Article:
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Posted: April 12, 2005

Triathlon: Runner's Web 20 Questions with Geneviève Pellerin

Runner's Web 20 Questions - Athlete's profile

This month we profile: Geneviève Pellerin, Canadian Triathlete

Full Name: Geneviève Pellerin (I don't have a middle name!)
Sport: Triathlon
Born (City): Magog
Current Hometown: Gatineau
Age: 28
Coach: Cliff English
Club(s): Competitive Edge Training
Occupation/University: Full time triathlete (Profession: Lawyer - not practicing)

Sponsor(s): Greg Chisties' Ski and Cycle Works,  
Cervelo, Peak Centre for Human Performance, Kinesys, 
La foulée sportive, Les Impressions soleil…, 
and not to mention Stephen Partridge (!)

Personal Web Site: (
not yet set up - but soon hosted on

Favourite Web Site: To be honest, other than doing emails on Hotmail, 
I don't really surf on the Internet that much!

First of all, congratulations on your third place finish at the Bay Islands International Triathlon for your first international podium finish.

1. Runner's Web (RW): When and where did you start competing and in what sports?

Geneviève Pellerin (GP): I competed in gymnastic from the age 6 to 14. As soon as I quite gymnastics I started swimming. I competed in swimming until my last varsity year in 2000. Thereafter triathlon became my sport.

2. RW: At what age do you consider you became a "serious" athlete and in what sport?

GP: Somewhere between 9 and 12 years old I became serious about gymnastic competitions and I was aiming high already!

3. RW: You are a full-time athlete. Do you believe it is possible for someone who is not a full-time triathlete to compete at a high level internationally?

GP: It's possible but very difficult. It's easy to burn yourself out if you don't listen to your body.

4. RW: Who has had the greatest influence on your athletic career to date?

GP: No doubts my parents. They were both athletes themselves and kept training and competing while raising my brother and I. I was always really proud to say that my parents were athletes. My father was always involved in our sports, whether he was coaching us in swimming or on the board of the club we were training with. I always go to him for advice. He's the one that taught me my motto "Listen to your body" and be smart in my training.

5. RW: Could you discuss your training in terms of an average week's workouts prior to racing season? Also could you review, at a high level, your macro program for a year? Do you do most of your training alone or as part of a group?

GP: My macro program this year started with one month off from mid-September to mid-October after the 2004 season, then I did a month and a half of light training including a lot of cross-training (mountain bike, cross-country skiing, etc.) and aerobic work. Except for my running, I started a run focus in early November and included tempo runs on the treadmill right from the start. I built my base through February. Then I did a one month training camp in Arizona where I boosted the volume, mostly on the bike, and the intensity. There, I started building my pre-race season. My racing phase will start mid-May through October.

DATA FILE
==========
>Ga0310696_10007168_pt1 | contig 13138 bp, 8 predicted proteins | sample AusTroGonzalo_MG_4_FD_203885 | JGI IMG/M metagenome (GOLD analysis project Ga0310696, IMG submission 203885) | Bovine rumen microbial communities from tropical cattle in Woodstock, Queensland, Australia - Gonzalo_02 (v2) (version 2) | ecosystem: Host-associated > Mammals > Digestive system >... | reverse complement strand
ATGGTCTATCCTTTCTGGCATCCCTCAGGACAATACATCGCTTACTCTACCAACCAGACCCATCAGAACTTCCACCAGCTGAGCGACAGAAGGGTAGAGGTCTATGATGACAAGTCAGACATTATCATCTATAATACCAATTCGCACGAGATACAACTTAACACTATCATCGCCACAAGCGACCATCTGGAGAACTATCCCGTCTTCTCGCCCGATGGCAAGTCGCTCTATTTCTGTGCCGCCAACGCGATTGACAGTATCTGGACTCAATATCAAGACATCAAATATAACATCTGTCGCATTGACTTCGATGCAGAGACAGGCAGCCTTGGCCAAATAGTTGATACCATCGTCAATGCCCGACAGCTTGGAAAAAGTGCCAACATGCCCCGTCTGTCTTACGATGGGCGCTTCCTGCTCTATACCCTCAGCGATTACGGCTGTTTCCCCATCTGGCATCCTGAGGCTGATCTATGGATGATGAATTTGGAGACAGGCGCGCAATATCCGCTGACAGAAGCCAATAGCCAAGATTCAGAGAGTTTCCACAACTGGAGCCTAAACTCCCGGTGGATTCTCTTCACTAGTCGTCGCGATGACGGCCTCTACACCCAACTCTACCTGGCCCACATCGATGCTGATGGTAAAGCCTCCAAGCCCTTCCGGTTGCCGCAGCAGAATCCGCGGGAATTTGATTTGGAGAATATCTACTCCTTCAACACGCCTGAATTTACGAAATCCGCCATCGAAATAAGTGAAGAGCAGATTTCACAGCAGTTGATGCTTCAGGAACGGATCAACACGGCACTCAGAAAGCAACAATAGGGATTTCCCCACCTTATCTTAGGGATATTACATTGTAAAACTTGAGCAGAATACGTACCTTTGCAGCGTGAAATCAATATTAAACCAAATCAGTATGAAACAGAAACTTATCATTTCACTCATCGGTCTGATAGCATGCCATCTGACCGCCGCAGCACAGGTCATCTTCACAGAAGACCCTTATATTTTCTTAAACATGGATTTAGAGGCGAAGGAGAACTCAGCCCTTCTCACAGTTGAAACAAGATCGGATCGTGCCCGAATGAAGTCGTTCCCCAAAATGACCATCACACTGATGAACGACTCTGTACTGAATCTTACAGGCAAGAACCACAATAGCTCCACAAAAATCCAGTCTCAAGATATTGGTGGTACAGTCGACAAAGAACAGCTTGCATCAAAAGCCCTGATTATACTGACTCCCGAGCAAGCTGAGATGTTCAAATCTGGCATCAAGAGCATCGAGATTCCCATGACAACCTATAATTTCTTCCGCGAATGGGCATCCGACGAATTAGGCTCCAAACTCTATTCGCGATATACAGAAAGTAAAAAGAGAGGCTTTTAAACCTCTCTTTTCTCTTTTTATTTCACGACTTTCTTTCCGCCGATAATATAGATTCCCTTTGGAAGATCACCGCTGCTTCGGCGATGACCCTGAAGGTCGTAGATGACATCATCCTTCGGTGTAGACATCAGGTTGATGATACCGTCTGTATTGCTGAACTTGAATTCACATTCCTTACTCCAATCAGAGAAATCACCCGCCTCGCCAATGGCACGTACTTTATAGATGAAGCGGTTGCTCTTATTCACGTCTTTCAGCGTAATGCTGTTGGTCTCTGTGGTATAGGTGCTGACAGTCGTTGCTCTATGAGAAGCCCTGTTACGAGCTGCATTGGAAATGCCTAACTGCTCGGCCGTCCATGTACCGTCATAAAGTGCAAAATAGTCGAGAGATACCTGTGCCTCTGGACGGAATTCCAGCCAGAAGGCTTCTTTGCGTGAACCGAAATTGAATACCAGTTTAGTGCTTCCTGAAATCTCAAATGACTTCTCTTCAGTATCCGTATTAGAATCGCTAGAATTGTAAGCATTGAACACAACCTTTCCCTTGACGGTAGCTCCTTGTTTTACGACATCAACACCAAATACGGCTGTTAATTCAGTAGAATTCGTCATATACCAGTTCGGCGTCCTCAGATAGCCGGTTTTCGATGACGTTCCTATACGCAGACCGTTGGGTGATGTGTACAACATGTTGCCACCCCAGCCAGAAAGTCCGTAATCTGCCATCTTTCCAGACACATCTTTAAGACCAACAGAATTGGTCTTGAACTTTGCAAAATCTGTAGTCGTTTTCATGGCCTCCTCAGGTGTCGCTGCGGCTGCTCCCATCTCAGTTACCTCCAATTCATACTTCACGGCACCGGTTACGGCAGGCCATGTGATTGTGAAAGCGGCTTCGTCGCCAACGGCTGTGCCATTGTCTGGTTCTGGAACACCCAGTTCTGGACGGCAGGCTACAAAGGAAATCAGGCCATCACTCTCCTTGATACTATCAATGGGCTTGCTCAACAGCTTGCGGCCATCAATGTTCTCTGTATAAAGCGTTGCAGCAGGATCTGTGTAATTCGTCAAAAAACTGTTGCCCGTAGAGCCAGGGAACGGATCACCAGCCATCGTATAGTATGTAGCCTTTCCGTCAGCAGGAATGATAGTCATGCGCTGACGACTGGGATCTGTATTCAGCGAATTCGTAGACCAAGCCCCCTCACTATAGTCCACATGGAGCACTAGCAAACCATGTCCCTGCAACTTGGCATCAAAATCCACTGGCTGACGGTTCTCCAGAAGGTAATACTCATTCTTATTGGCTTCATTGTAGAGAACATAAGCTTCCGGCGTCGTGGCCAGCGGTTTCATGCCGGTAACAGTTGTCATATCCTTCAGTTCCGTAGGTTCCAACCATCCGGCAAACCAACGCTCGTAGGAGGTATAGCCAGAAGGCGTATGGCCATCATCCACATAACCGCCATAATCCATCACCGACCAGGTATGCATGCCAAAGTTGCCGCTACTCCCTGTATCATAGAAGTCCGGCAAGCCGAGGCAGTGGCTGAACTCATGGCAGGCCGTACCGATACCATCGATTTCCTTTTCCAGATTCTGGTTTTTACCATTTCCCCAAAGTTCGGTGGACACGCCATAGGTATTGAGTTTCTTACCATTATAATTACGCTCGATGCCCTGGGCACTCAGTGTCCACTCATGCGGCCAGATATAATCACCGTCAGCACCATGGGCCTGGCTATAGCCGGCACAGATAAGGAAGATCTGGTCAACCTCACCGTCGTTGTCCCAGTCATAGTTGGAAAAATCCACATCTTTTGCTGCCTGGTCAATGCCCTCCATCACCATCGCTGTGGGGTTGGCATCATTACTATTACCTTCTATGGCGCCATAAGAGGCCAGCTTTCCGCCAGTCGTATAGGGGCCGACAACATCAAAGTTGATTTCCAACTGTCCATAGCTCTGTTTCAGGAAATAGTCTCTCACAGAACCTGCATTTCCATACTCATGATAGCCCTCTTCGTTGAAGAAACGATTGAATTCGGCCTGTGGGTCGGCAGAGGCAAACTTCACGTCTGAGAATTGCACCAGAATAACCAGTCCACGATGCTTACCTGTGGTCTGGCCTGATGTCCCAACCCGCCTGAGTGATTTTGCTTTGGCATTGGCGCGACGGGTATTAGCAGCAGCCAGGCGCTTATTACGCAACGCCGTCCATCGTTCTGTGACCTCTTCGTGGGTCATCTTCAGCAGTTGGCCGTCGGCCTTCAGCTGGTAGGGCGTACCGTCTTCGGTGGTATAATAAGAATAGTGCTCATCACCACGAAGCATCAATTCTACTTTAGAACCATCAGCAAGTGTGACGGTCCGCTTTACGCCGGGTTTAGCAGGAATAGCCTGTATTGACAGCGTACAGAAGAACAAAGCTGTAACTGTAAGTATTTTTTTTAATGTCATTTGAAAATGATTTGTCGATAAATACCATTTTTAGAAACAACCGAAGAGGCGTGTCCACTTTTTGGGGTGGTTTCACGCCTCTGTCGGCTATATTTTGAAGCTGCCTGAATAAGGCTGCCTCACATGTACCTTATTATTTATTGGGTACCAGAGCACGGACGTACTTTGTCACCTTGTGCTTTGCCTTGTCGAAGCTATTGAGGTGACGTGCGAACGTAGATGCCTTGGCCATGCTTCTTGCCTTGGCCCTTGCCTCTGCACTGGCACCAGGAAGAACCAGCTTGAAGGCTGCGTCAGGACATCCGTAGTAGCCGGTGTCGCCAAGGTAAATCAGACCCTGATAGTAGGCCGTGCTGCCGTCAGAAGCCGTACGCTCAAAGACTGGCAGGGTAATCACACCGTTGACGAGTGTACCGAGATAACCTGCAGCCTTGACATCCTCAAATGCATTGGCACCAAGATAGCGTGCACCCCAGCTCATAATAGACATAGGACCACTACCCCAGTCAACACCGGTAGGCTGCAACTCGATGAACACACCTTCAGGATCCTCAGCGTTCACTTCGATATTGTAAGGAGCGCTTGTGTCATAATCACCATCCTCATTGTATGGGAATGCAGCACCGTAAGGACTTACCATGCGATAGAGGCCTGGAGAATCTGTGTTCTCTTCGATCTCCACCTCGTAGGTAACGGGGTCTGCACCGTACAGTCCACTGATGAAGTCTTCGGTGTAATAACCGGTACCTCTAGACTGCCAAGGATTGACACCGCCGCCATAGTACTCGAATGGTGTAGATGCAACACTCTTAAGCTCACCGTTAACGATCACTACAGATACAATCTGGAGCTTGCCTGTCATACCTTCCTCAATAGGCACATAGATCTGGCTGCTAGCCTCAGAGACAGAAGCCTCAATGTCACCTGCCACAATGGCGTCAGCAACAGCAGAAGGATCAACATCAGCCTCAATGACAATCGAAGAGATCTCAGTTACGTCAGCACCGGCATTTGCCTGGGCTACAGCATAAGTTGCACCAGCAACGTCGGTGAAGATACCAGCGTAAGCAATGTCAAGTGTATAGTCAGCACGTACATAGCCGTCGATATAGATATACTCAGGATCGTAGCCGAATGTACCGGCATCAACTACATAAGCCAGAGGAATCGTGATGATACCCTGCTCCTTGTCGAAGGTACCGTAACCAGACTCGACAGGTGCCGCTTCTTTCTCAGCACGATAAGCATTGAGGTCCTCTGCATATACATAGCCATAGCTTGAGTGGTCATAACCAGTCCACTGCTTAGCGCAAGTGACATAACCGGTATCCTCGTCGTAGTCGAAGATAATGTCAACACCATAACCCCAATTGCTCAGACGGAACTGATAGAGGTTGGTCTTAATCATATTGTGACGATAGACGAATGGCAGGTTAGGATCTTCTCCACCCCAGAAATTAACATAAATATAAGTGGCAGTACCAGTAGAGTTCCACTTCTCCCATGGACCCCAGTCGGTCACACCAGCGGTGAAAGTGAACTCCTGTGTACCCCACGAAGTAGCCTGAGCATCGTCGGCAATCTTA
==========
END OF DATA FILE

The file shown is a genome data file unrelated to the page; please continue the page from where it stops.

My average week at the moment will go from 15 to 20 hours of training a week, but my recovery week will drop below 10 hours a week. On my hard weeks, I now swim five times, ranging from 2.5km to 5km workouts. Most of them will include 1500m pace interval sets or faster pace sets, except if it is meant to be an active recovery workout. I run at least 4 times a week (which sometimes include a session with the Ottawa Lions Track Club). I'll do at least 2 intensity or tempo workouts, outside or on the treadmill (which I used a lot over the winter months), one or 2 short runs off my bike workouts, and one long aerobic run (75-90min). As for the bike, I'll ride at least three times a week with two workouts including race pace work. My longest rides are 3 to 3.5hours and the shortest being 30 to 45 minutes! In my recovery week, I drop the volume a lot, but still keep some shorter interval high intensity workouts.

Since I've been back from Victoria in September 2004, I've doing most of my training on my own over the winter. But when I was there last year, most of the training was in a group. However, this summer, I hope to join some people for different workouts.

6. RW: What are your short-term (rest of the year) and longer-term goals?

GP: This year my goals are to run a sub 39min on my 10km off the bike, make more points on the ITU circuit and start racing World Cups. My long term goals are regular top 10's at World Cups and a spot on the National team going to the Pan Am Games in 2007 and 2008 Olympic Games.

7. RW: What do you consider your best race to-date and why?

GP: My best race to date was certainly my race in Honduras last month. Not only because of my placing, but mostly because of the way I approached the race and the attitude I kept throughout the race. I was confident because I was just coming from a training camp where I worked really hard, so I wasn't scared of hurting, I was anticipating it. I kept a very positive attitude during the race, really enjoying it and embracing the pain and the competition.

8. RW: What do you consider your strongest attribute of the three triathlon disciplines?

GP: I still consider swimming my strongest attribute because I can train really hard in swimming and not be worried of getting injured or hurting during a set. However, in the race itself I feel like my swimming is now pretty even with the other two disciplines, it's not outstandingly fast compared to the bike and the run anymore. I guess I am becoming a triathlete and not a swimmer doing triathlons!

9. RW: Do you have any interest in coaching or other involvement in sport after you stop competing?

GP: I don't have a very high interest in coaching… you know, you may be good a something but poor at explaining how to do it well! I am more interested in staying involved by motivating people and organizing events, ie. Doing motivational speeches. I like helping people getting motivated to get or stay active and live a healthy life. I am starting a little jogging session with the cheerleaders at my old high school this spring. I don't consider it coaching but mostly getting them hooked on staying in shape and having fun running, so that they can do it on their own initiative when I'm not there.

I will also get involved in my kid's sports… if I have kids! I want to do what my parents did for me!

10. RW: Have you been tested in a lab for max VO2, body fat, etc? If so what were the results? If not, do you plan on getting tested?

GP: Yes I get regularly tested. I am very fortunate to have the Peak Centre as a sponsor. I get tested for my lactate threshold and the determination of my heart rate zones every three months for my run and bike. I got my VO2 Max tested 2 years ago and it was at 56. As for my percentage body fat, last time I got it measured was last year and it was below 12%. Genetically, I am quite lean, but this measurement is very subjective as there are many factors that can alter the result.

11. RW: What is your favourite triathlon and why?